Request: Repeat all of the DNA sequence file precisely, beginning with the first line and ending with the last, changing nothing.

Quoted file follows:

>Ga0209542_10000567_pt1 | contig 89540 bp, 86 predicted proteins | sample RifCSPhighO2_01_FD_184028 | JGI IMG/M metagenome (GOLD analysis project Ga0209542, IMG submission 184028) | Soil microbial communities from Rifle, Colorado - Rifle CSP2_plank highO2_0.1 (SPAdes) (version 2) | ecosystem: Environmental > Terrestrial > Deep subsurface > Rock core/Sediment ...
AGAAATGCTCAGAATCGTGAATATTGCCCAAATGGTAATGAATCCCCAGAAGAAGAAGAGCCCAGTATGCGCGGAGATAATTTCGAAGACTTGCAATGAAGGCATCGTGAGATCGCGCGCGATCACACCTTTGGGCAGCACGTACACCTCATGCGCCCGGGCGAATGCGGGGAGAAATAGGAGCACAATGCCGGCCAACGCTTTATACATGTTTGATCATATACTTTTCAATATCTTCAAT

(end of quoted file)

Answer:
>Ga0209542_10000567_pt1 | contig 89540 bp, 86 predicted proteins | sample RifCSPhighO2_01_FD_184028 | JGI IMG/M metagenome (GOLD analysis project Ga0209542, IMG submission 184028) | Soil microbial communities from Rifle, Colorado - Rifle CSP2_plank highO2_0.1 (SPAdes) (version 2) | ecosystem: Environmental > Terrestrial > Deep subsurface > Rock core/Sediment ...
AGAAATGCTCAGAATCGTGAATATTGCCCAAATGGTAATGAATCCCCAGAAGAAGAAGAGCCCAGTATGCGCGGAGATAATTTCGAAGACTTGCAATGAAGGCATCGTGAGATCGCGCGCGATCACACCTTTGGGCAGCACGTACACCTCATGCGCCCGGGCGAATGCGGGGAGAAATAGGAGCACAATGCCGGCCAACGCTTTATACATGTTTGATCATATACTTTTCAATATCTTCAAT